The Gunners lost 5-1 at the Emirates Stadium, with their thrashing by the same scoreline in the first leg in Germany condemning them to an embarrassing 10-2 aggregate defeat.
James Olley assesses the key talking points for the Gunners...
Arsenal’s Champions League curse strikes again
The Gunners were unlucky to draw Bayern Munich having topped the group but the bottom line is Arsene Wenger’s side have been knocked out at the last 16 stage for the seventh consecutive season.
Once again, the contest was lost in the first leg as Arsenal capitulated in the Allianz Arena by conceding three goals in 14 minutes after Laurent Koscielny limped off with an injury; they paid dearly for an immaturity in appreciating the tie was 180 minutes long.
More than that, Arsenal were simply not good enough to compete at the highest level and after more than £85million investment in a squad Wenger had huge faith in, it is a damning indictment of the manager and this group of players.
Wenger’s future must be decided soon
The Frenchman is adamant he wants to wait until the end of the season before deciding whether he will step down as Arsenal manager but this was a hugely embarrassing result which only adds to the sense the club is stagnating in the uncertainty.
A 10-2 aggregate defeat in the competition he wants to win more than any other will rank as one of the most painful experiences of his entire career and it is difficult to imagine the results required from here until May to convince the majority Wenger is the right man to continue at the helm.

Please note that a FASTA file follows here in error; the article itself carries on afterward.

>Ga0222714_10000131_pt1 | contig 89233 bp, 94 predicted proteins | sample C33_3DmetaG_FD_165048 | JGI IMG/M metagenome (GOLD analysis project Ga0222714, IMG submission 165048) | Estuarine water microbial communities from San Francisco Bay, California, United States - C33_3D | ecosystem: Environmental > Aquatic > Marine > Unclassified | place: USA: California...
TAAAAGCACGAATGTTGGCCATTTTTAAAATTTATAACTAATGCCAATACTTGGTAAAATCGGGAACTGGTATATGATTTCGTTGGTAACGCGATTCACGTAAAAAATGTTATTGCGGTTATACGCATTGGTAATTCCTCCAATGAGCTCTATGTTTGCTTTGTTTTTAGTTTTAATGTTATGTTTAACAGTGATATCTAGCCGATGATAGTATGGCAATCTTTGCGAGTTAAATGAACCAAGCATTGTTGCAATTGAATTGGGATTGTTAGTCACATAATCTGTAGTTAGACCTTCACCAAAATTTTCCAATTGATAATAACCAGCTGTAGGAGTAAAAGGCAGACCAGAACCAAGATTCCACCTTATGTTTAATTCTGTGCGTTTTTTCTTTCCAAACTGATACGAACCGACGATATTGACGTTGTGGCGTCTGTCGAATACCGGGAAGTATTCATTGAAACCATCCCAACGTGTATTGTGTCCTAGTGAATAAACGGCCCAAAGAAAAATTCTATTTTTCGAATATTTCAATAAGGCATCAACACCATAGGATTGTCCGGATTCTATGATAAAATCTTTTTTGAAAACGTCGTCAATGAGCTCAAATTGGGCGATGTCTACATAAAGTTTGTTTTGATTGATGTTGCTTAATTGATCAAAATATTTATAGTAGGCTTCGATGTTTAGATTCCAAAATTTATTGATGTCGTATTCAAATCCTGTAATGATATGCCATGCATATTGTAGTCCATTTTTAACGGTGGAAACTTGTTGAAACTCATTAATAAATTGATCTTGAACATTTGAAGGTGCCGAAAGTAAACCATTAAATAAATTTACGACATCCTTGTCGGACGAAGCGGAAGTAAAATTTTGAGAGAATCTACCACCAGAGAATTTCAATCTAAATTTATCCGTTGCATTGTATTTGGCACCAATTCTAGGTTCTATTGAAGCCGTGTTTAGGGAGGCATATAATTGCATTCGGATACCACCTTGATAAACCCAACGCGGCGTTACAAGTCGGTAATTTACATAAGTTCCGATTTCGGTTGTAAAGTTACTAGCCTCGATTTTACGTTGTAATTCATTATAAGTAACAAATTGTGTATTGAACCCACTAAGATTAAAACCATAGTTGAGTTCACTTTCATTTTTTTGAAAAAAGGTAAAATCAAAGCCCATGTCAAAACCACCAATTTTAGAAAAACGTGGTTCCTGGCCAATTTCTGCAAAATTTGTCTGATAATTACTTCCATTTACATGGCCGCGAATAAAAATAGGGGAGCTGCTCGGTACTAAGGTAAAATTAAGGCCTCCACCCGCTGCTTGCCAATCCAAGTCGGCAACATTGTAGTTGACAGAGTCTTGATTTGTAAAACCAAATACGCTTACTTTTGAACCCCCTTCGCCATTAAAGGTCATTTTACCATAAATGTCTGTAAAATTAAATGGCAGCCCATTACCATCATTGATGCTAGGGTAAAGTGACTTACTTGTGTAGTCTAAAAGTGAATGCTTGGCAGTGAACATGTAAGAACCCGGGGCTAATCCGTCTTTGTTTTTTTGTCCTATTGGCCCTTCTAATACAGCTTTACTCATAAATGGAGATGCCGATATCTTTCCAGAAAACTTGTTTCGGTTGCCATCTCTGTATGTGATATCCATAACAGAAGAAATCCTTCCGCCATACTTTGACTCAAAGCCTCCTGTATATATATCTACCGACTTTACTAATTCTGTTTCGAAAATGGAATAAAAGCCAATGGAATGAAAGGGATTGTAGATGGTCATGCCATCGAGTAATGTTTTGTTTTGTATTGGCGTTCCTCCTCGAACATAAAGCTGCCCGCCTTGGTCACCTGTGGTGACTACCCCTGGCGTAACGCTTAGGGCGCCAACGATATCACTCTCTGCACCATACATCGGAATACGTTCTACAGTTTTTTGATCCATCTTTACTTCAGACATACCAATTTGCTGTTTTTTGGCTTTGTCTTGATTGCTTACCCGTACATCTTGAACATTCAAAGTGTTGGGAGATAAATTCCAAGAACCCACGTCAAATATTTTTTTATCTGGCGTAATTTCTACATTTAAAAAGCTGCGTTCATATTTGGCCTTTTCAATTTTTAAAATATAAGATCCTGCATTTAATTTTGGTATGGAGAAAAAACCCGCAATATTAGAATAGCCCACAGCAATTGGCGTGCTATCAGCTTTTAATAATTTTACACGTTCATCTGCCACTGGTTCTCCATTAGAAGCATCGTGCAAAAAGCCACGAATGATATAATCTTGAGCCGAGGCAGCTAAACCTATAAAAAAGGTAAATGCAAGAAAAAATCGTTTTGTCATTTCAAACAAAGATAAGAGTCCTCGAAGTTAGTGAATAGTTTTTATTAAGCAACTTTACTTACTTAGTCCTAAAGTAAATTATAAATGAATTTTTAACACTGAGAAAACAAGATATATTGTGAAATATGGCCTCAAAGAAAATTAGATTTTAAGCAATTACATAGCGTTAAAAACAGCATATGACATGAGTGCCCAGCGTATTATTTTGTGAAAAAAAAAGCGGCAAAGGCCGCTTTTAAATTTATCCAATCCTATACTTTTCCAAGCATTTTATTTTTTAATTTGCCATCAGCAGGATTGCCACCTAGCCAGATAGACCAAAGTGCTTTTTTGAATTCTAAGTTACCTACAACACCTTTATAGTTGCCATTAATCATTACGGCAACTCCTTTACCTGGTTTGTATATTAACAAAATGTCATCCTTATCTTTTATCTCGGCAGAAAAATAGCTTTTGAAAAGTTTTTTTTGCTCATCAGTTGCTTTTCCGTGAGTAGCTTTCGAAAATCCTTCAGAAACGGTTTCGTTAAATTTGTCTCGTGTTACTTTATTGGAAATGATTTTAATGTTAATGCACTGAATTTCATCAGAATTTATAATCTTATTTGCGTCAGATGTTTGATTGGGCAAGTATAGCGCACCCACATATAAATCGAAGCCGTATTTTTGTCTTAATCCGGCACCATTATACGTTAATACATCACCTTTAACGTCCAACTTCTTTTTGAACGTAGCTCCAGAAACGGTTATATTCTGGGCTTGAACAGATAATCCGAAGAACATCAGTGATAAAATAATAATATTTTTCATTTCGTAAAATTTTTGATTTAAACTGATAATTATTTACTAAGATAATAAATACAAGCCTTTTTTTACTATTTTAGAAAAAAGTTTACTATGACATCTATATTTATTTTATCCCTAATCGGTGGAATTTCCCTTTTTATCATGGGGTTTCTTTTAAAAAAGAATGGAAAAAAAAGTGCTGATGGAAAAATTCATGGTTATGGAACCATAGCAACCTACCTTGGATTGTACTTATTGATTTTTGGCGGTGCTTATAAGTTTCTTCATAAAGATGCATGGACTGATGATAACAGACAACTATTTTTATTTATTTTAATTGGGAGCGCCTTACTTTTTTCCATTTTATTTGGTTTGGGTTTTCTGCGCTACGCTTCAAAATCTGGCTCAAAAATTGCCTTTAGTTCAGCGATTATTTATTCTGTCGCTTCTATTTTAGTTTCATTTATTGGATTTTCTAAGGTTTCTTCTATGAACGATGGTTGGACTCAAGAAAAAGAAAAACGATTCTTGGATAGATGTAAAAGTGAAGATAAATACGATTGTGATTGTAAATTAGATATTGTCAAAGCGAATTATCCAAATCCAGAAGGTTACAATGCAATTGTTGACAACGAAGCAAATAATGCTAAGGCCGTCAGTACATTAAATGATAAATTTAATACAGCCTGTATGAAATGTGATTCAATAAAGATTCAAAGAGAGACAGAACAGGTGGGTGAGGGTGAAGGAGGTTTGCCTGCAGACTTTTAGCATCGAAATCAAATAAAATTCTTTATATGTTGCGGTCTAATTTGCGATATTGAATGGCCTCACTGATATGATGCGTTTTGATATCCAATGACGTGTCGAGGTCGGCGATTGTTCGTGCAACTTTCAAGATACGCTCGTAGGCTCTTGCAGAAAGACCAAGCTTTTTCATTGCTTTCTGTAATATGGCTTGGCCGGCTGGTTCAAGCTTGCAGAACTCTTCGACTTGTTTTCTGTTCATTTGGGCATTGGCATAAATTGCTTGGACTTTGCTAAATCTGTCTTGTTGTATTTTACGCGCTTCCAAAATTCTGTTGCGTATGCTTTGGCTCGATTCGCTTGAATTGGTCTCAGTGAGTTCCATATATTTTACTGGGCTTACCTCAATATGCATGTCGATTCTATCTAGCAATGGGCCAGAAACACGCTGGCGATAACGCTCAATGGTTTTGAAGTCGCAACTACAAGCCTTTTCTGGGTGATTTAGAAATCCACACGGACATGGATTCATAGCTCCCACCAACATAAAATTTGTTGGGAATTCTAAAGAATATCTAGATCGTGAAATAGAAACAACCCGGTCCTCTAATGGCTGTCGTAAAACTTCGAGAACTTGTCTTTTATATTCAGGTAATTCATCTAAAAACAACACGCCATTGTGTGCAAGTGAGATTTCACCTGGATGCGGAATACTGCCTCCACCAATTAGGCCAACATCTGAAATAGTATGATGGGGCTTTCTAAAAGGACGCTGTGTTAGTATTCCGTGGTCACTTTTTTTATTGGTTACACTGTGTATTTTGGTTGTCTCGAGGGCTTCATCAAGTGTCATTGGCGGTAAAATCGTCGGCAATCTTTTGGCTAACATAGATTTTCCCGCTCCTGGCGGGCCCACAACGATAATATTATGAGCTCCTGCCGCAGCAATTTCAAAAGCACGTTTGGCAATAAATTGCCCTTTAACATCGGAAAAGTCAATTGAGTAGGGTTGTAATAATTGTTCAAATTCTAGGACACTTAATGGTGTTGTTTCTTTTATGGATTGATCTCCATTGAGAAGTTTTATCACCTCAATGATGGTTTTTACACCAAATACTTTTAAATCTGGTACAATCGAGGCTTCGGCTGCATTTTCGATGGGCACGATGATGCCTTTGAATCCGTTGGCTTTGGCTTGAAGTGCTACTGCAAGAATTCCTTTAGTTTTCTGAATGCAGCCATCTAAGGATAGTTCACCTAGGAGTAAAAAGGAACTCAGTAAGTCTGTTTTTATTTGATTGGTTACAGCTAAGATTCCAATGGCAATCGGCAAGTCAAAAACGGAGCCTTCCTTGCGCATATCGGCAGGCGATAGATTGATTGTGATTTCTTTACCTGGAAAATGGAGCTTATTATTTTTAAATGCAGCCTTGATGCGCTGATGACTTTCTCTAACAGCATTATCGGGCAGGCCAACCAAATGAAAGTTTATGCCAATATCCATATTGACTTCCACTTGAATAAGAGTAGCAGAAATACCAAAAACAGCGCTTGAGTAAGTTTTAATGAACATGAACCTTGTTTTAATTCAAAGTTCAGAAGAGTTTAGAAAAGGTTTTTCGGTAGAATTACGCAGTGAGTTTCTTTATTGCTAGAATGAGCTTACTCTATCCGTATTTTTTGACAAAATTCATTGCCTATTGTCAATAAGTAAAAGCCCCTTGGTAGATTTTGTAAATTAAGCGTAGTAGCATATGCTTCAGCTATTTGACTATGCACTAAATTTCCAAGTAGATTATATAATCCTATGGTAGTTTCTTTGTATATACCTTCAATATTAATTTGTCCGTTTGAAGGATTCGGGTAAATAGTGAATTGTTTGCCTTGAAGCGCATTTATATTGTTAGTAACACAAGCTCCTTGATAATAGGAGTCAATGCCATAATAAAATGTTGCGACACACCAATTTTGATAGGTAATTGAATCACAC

The board will back him in spite of this, however, but perhaps not even a second place finish and an FA Cup win would be enough to create the feeling they are still moving forward. There are hugely testing times ahead.
Fans protest inside and outside Emirates Stadium
Only around 200 supporters joined a march outside the ground prior to kick-off in opposition to the board’s decision to offer Wenger a new two-year contract and so perhaps of greater significance were the empty seats inside the ground.
Many season-ticket holders were looking to resell their seats through the club’s exchange facility but it did not prevent a plethora of spaces, particularly around the upper tier.
An accurate figure is always difficult to gauge given Arsenal frame their attendances in terms of tickets sold – 59,911 in this case - but approximately 3-5,000 seats were not taken; the tie was virtually a lost cause but this was still Champions League knockout football.
Those inside the ground backed Arsenal in a spirited display but the apathy from those who did not turn up was another blow to Wenger’s hopes of keeping the majority onside.
A section turned their ire to majority shareholder Stan Kroenke in the second half, urging him to “get out of our club”. Bayern supporters, for their part, also protested – not for the first time here - against the £64 cost of an away ticket.
Spreading illness a cause for concern
Alex Iwobi was taken ill on the day of the game but Arsenal’s pre-match problems did not end there.
Danny Welbeck also suffered an illness in the warm-up – using Twitter to declare: “no injury, no tweak, just ill at the wrong moment” – prompting a late reshuffle.
Iwobi’s absence had forced Ozil to take a place on the substitutes’ bench a day after Wenger stated he was “not physically ready to be in the squad”.
An Arsenal spokesman insisted the illnesses were not related but to have three players suffering from three separate bouts of sickness at the same time seems somewhat unusual.
Theo Walcott makes his point
Walcott was left on the bench for Arsenal’s last two high-profile matches – the first leg against Bayern and Saturday’s defeat at Liverpool – so he had something of a point to prove here.
The 27-year-old was at the heart of everything positive for the home side in the first half, playing with pace and purpose before thrashing a 20th minute shot past Bayern goalkeeper Manuel Neuer from a tight angle.
Walcott has now scored four goals in as many home Champions League matches and although his efforts were in vain as Bayern ran riot after the interval, he advanced his case for greater involvement in the challenges ahead.